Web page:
The concept of the “national park” is an American innovation that has led to the preservation of thousands of historic sites and millions of acres of parkland in the United States and its territories for the enjoyment and education of the American public and future generations. The National Park System manages more than 85 million acres of public lands, national monuments, and historic properties, comprising a network of 419 parks and sites that protect historic, cultural, and natural resources and tell the stories of significant people and events in our nation’s history. The National Park System protects and interprets an estimated two million archaeological sites, 4,200 historic statues and monuments, and more than 27,000 properties that are listed on or eligible for listing on the National Register of Historic Places (NRHP), including 9,600 buildings. For over a century, domestic and international guests have visited properties in the National Park System. In 2018 alone, over 318 million visitors spent an estimated $20.2 billion in nearby communities, which supported 329,000 jobs and provided a $40.1 billion boost to the national economy.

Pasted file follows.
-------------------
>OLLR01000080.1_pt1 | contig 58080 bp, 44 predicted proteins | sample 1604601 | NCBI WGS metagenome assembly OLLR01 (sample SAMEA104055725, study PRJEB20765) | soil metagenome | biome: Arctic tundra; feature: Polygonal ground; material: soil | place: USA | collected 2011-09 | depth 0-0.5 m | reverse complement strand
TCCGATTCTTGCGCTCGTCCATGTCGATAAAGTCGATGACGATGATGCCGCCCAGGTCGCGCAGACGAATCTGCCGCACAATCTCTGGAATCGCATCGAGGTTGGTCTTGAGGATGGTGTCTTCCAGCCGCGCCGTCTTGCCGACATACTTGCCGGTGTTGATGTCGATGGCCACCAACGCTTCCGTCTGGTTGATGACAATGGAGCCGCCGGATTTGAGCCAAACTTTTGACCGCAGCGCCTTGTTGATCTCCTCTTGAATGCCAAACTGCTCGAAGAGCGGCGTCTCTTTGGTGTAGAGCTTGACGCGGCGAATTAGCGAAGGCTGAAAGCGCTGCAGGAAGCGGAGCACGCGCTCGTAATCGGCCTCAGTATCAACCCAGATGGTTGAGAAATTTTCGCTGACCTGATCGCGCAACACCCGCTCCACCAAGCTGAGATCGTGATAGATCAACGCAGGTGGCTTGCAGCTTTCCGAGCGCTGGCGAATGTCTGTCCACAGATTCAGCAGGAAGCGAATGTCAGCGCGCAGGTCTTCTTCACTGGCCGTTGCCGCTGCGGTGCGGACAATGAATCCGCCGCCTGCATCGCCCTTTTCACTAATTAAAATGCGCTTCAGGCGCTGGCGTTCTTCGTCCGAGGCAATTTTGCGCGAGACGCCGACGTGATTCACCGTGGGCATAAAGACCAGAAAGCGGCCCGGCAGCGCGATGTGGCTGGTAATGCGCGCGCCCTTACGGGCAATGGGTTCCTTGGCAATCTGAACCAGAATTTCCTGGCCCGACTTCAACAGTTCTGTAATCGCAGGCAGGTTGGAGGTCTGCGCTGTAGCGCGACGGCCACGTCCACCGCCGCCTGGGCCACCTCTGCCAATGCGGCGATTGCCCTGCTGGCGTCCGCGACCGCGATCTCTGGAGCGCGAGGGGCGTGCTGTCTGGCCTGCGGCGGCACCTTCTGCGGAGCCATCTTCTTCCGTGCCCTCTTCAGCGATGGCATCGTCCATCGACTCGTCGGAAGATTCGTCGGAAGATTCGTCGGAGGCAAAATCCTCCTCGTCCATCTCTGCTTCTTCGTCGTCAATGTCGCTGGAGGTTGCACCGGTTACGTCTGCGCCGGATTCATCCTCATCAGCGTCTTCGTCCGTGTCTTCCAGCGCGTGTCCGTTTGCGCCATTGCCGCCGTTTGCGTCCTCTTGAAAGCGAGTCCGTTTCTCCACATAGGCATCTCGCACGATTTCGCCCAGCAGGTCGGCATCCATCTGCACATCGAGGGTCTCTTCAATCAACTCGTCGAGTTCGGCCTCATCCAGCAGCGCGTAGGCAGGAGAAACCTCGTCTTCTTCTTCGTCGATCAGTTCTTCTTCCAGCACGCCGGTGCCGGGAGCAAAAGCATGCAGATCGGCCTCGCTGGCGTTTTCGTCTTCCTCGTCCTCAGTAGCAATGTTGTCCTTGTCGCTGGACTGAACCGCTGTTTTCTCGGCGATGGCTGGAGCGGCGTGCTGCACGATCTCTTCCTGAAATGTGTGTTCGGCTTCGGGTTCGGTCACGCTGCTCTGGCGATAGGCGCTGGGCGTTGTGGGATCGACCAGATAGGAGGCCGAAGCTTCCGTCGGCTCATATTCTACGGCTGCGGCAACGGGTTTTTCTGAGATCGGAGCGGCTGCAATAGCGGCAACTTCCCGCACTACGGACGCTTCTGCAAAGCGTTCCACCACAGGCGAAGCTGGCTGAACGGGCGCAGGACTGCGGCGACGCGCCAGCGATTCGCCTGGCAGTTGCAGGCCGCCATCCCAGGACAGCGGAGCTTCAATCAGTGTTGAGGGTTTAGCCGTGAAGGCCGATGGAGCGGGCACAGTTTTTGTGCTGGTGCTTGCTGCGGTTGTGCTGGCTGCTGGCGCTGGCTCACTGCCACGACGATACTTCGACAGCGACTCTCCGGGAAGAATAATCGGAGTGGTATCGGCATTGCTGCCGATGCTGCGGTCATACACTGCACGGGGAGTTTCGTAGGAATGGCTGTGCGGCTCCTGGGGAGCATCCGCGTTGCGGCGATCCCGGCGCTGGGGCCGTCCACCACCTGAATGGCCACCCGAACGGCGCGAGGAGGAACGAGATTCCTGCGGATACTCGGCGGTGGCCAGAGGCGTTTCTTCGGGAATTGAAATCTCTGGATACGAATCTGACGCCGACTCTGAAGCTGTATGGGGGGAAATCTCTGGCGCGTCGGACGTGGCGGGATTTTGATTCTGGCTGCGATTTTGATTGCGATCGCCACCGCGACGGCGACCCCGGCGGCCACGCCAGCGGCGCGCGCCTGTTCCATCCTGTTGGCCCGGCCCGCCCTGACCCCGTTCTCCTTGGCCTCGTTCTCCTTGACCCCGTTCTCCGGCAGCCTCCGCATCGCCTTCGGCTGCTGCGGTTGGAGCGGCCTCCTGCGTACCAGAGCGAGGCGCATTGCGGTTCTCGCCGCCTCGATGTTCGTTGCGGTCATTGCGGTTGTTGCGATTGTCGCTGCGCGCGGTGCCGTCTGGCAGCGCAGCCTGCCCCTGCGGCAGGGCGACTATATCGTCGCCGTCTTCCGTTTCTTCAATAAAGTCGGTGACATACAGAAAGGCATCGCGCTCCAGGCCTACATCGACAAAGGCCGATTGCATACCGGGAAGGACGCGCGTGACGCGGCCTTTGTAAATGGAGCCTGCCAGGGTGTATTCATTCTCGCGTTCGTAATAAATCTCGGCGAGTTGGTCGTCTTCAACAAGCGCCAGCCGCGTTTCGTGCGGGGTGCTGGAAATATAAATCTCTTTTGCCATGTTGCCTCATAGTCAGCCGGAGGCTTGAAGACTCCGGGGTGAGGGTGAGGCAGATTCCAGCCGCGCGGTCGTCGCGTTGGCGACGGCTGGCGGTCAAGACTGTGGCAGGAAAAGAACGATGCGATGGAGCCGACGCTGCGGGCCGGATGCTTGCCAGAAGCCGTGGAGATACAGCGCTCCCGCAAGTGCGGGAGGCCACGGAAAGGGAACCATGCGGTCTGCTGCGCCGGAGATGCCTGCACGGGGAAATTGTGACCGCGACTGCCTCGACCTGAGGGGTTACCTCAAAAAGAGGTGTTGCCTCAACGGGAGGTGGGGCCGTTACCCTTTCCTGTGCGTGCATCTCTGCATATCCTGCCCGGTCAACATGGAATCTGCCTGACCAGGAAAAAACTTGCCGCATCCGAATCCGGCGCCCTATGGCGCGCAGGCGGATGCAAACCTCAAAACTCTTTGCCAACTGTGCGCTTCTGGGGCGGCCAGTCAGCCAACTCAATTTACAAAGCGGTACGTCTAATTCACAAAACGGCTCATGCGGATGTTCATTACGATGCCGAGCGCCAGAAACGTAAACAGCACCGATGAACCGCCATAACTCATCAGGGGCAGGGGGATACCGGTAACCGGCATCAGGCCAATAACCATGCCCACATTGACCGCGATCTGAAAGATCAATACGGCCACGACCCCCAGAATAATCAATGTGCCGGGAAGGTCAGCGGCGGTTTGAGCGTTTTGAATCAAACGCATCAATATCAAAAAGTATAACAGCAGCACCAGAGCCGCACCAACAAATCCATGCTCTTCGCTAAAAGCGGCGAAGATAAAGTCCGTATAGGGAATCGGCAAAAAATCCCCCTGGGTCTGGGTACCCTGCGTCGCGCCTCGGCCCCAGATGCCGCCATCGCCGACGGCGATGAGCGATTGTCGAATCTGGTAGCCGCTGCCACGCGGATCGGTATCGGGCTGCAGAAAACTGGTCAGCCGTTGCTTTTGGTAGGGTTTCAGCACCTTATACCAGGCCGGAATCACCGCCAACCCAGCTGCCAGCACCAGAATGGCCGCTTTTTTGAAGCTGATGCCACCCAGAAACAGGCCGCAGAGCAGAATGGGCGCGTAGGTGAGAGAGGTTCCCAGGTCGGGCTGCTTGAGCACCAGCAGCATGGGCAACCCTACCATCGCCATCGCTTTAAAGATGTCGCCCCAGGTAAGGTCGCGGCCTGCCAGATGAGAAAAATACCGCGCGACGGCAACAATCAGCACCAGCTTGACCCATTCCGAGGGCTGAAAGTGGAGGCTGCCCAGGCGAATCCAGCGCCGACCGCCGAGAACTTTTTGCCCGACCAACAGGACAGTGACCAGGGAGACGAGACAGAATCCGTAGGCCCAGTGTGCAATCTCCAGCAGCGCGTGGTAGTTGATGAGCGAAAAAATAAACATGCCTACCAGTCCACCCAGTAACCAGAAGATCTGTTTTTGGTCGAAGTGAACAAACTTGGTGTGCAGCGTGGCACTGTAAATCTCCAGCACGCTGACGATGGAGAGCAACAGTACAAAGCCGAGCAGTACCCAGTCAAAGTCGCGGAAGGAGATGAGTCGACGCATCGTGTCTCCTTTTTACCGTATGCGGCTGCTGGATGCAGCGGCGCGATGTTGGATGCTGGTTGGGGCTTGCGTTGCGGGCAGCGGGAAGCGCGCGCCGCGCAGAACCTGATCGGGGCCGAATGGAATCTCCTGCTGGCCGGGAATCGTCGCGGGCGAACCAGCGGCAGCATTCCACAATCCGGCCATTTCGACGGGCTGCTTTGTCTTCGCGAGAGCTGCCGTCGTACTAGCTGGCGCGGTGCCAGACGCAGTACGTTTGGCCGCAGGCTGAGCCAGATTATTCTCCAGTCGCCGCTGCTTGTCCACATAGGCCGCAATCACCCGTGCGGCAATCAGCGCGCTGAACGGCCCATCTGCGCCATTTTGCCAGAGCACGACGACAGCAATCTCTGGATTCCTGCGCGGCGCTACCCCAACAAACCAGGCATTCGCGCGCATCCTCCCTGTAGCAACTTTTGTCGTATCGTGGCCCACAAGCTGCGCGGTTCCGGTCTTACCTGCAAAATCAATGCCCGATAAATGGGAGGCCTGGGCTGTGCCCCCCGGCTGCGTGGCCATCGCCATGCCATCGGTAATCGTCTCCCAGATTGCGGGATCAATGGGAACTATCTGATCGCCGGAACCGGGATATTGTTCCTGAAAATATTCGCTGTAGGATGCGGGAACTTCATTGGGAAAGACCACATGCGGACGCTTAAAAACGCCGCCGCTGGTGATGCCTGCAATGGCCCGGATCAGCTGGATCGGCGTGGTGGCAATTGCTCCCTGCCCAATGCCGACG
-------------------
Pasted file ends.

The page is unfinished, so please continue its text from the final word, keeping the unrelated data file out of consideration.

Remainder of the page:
With this volume of visitors, aging park facilities are incurring increased wear and tear, which is particularly worrisome in the face of growing deferred maintenance backlogs and static agency budgets. To date, the National Park Service (NPS) has a backlog of nearly $12 billion in deferred maintenance projects. This backlog is in tension with NPS’s stewardship and preservation responsibilities under the 1966 National Historic Preservation Act (NHPA) and NPS’s own mandate in its 1916 Organic Act to promote the use of national parks in a way that conforms to the park’s purpose: to conserve the historic objects therein to provide for their enjoyment in a way that will leave them “unimpaired for the enjoyment of future generations.”